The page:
I was delighted to give a workshop for parents and carers and inset on key stage 1 and 2 boys’ learning this week. We had some great discussions, focusing especially on engaging boys with reading, writing and maths.
Boys’ learning improves when what they’re doing interests them. Ever watched boys vying to find the most gruesome fact in the Guinness Book of Records? Boys, like everyone else, learn better when they’re doing something they enjoy. Playing games with boys is very valuable. Simple games like snakes and ladders have loads of maths. Computer games like Minecraft are brimming with numeracy, and support literacy too, especially when you factor in all the annuals and cheat sheets boys pore over. Top Trumps have masses of maths and reading.
Parents and carers can do so much to aid boys’ learning: reading to them, getting literacy and maths into day-to-day activities like shopping, following recipes, measuring, checking timetables and maps, helping them work out what to buy with pocket money, looking at the sports pages or the Argos catalogue.
Homes and schools need lots of boy-friendly learning materials. Games, yes, and magazines, brochures, manuals. Books too, needless to say. We all know that many boys enjoy non-fiction, so books on their hobbies are vital. Boys who aren’t keen on English often get the reading bug because of books used in subjects they like. Contrary to the stereotype, fiction is highly popular with vast numbers of boys. Comedy, adventure and horror are favourite genres. School and public libraries play a big role, supporting independent choice.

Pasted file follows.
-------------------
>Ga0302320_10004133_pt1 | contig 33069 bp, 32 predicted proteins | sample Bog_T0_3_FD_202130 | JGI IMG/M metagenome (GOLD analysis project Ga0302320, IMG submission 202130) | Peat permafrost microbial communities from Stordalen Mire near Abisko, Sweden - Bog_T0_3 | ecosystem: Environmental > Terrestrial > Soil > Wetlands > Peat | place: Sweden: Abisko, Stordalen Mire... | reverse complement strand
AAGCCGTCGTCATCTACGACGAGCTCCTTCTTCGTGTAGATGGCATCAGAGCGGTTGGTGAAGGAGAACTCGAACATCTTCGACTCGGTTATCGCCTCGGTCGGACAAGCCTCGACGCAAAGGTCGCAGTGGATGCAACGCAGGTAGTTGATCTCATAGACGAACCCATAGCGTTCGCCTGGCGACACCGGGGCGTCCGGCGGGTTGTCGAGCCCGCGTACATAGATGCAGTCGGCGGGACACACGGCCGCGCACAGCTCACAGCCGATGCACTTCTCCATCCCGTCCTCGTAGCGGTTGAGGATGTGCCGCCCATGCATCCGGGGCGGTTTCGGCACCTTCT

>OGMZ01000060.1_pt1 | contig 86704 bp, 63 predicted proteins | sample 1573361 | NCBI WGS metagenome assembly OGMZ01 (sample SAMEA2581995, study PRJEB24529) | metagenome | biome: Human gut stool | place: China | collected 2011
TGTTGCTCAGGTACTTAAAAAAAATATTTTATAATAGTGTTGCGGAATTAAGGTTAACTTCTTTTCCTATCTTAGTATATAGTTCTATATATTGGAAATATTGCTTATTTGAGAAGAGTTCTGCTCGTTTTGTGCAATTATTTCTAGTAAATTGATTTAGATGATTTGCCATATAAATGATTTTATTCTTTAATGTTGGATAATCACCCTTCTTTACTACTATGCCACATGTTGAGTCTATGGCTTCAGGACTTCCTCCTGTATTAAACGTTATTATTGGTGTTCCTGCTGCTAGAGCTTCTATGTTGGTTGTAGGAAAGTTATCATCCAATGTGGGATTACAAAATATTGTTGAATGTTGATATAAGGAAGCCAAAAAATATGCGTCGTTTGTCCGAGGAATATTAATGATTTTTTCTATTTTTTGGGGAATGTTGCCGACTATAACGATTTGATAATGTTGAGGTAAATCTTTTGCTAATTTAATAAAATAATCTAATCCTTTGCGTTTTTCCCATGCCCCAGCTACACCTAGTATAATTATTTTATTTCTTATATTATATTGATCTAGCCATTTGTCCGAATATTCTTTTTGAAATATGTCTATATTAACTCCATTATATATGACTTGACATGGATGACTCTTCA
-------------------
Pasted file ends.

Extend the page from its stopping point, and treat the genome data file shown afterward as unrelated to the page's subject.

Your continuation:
Learning is more accessible if it has an outcome. Much more interesting to read a novel if you’re going to create a comic-strip version or a computer animation. Drama and role-play help boys a lot. Photos, artefacts and videos are great starting points for learning. Literacy Shed has loads of videos and animations to inspire reading and writing. Mathematics Shed has great puzzles and games.
Of course boys need male role models. Members of the family are the strongest models in their lives, so it’s important to get fathers, grandfathers and brothers on board. How about asking firefighters, police officers, male celebrities to visit school to talk about how they use reading, writing, maths in their lives? Story-tellers and authors can totally change boys’ attitudes to literacy.
I once heard about a Y6 lesson where boys did the most reading their teacher could ever remember. Why? Because it was an art lesson and she’d covered the tables with newspapers. She was a keen motorcyclist, and all the papers were about motorbikes. Not much art happened, but so much other learning.